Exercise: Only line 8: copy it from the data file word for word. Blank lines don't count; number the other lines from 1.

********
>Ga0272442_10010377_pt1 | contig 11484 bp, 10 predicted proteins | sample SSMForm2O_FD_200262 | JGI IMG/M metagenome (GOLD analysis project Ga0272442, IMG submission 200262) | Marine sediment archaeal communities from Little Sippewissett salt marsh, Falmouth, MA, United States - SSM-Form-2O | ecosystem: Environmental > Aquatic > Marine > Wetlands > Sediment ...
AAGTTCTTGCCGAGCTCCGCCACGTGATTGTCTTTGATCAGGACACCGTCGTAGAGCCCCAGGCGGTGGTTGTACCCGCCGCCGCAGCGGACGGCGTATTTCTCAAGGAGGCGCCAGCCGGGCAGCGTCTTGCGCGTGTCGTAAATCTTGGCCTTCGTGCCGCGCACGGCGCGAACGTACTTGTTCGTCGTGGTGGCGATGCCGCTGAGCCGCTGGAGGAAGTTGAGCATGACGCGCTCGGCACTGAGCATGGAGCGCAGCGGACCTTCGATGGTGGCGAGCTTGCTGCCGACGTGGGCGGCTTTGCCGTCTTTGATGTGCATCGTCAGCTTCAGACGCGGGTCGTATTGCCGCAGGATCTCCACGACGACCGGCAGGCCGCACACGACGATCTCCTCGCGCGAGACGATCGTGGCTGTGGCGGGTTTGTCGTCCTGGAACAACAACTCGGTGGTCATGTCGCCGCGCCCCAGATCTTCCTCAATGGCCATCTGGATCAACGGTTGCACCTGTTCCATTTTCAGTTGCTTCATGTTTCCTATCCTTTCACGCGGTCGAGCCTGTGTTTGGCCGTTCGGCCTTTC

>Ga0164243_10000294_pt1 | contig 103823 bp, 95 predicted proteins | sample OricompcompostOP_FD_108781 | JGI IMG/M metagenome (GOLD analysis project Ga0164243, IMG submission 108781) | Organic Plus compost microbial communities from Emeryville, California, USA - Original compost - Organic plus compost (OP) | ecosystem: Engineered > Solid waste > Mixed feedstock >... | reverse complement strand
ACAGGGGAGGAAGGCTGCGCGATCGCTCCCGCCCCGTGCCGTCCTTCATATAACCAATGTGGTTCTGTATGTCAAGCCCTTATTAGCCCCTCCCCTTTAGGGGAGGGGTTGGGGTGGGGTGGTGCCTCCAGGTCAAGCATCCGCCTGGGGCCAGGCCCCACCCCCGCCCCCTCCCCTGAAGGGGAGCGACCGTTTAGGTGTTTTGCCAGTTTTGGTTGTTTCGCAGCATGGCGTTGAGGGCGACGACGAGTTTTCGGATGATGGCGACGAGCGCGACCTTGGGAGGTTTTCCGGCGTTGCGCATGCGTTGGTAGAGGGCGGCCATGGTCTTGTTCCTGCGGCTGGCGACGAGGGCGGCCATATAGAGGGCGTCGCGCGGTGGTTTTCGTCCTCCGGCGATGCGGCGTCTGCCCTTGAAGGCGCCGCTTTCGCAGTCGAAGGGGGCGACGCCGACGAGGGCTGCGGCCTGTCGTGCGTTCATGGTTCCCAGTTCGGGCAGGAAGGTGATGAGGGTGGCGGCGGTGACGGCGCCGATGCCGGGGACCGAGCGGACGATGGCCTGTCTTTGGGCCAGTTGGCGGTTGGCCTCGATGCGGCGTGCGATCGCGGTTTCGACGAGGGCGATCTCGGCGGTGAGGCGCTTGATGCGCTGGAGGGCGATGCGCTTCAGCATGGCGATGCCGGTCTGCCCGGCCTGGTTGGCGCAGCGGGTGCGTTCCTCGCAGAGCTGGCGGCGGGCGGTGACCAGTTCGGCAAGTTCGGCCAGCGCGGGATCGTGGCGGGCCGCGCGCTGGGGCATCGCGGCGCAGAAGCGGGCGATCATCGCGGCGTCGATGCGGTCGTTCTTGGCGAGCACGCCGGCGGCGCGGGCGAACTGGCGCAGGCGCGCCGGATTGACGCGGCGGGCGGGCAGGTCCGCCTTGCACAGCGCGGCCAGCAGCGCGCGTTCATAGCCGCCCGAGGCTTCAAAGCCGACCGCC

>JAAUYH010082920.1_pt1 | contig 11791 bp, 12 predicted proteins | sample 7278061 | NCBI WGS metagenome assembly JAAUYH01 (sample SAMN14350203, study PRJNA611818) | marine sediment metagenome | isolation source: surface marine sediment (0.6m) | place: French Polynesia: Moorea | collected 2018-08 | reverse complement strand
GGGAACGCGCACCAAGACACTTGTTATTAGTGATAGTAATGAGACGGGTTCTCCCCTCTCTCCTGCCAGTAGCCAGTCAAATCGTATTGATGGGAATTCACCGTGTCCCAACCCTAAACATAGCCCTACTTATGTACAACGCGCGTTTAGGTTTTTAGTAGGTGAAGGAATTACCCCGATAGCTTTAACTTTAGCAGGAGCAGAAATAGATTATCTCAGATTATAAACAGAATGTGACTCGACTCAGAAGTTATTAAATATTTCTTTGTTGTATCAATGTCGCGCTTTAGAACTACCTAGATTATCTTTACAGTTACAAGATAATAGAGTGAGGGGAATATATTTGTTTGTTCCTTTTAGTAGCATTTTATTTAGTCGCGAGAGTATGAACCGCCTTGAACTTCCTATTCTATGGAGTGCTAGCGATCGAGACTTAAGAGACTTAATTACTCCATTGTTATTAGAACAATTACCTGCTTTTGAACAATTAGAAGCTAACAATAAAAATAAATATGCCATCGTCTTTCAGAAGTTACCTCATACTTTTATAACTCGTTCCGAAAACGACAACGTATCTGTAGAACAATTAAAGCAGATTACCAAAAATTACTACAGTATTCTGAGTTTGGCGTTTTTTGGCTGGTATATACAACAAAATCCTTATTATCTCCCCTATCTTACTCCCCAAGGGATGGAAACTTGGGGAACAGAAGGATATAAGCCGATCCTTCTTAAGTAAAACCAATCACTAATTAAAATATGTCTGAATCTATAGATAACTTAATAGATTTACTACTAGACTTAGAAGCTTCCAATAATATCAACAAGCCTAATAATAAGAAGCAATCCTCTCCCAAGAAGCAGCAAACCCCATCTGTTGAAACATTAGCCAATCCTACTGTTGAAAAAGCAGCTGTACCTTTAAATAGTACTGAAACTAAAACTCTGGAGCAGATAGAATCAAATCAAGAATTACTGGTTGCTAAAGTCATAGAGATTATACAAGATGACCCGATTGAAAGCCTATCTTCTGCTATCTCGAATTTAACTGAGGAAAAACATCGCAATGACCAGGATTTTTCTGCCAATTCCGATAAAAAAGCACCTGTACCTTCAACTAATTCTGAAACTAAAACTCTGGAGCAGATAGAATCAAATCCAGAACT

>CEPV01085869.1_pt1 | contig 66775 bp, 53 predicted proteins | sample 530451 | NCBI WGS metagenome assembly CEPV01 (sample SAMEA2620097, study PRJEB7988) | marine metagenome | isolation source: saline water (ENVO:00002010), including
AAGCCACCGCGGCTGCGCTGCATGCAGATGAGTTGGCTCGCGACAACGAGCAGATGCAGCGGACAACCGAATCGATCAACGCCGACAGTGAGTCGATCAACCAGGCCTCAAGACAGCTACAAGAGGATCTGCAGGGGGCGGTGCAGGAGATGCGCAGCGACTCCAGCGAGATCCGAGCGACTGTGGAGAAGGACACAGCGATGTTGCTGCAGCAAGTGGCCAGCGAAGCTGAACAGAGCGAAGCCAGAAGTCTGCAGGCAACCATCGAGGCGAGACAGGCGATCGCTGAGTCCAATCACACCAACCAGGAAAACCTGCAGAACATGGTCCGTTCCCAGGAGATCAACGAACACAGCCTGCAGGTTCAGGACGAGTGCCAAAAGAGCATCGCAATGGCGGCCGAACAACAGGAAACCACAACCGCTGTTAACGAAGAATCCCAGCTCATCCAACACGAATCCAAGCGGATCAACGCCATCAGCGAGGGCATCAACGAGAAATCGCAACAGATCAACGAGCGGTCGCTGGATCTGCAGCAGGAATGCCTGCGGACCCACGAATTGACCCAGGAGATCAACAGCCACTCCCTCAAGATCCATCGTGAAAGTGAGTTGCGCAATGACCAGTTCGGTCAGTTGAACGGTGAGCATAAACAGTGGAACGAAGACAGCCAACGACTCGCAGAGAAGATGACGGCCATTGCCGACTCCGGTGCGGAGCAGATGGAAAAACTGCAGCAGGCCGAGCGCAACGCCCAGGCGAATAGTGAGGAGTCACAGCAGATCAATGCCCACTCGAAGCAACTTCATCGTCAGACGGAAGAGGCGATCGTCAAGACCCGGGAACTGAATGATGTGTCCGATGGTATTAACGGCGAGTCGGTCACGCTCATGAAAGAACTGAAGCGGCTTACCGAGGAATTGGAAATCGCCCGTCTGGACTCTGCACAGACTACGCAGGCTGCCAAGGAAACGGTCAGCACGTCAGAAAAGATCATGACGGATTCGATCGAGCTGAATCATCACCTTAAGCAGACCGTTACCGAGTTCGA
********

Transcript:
AAGCCACCGCGGCTGCGCTGCATGCAGATGAGTTGGCTCGCGACAACGAGCAGATGCAGCGGACAACCGAATCGATCAACGCCGACAGTGAGTCGATCAACCAGGCCTCAAGACAGCTACAAGAGGATCTGCAGGGGGCGGTGCAGGAGATGCGCAGCGACTCCAGCGAGATCCGAGCGACTGTGGAGAAGGACACAGCGATGTTGCTGCAGCAAGTGGCCAGCGAAGCTGAACAGAGCGAAGCCAGAAGTCTGCAGGCAACCATCGAGGCGAGACAGGCGATCGCTGAGTCCAATCACACCAACCAGGAAAACCTGCAGAACATGGTCCGTTCCCAGGAGATCAACGAACACAGCCTGCAGGTTCAGGACGAGTGCCAAAAGAGCATCGCAATGGCGGCCGAACAACAGGAAACCACAACCGCTGTTAACGAAGAATCCCAGCTCATCCAACACGAATCCAAGCGGATCAACGCCATCAGCGAGGGCATCAACGAGAAATCGCAACAGATCAACGAGCGGTCGCTGGATCTGCAGCAGGAATGCCTGCGGACCCACGAATTGACCCAGGAGATCAACAGCCACTCCCTCAAGATCCATCGTGAAAGTGAGTTGCGCAATGACCAGTTCGGTCAGTTGAACGGTGAGCATAAACAGTGGAACGAAGACAGCCAACGACTCGCAGAGAAGATGACGGCCATTGCCGACTCCGGTGCGGAGCAGATGGAAAAACTGCAGCAGGCCGAGCGCAACGCCCAGGCGAATAGTGAGGAGTCACAGCAGATCAATGCCCACTCGAAGCAACTTCATCGTCAGACGGAAGAGGCGATCGTCAAGACCCGGGAACTGAATGATGTGTCCGATGGTATTAACGGCGAGTCGGTCACGCTCATGAAAGAACTGAAGCGGCTTACCGAGGAATTGGAAATCGCCCGTCTGGACTCTGCACAGACTACGCAGGCTGCCAAGGAAACGGTCAGCACGTCAGAAAAGATCATGACGGATTCGATCGAGCTGAATCATCACCTTAAGCAGACCGTTACCGAGTTCGA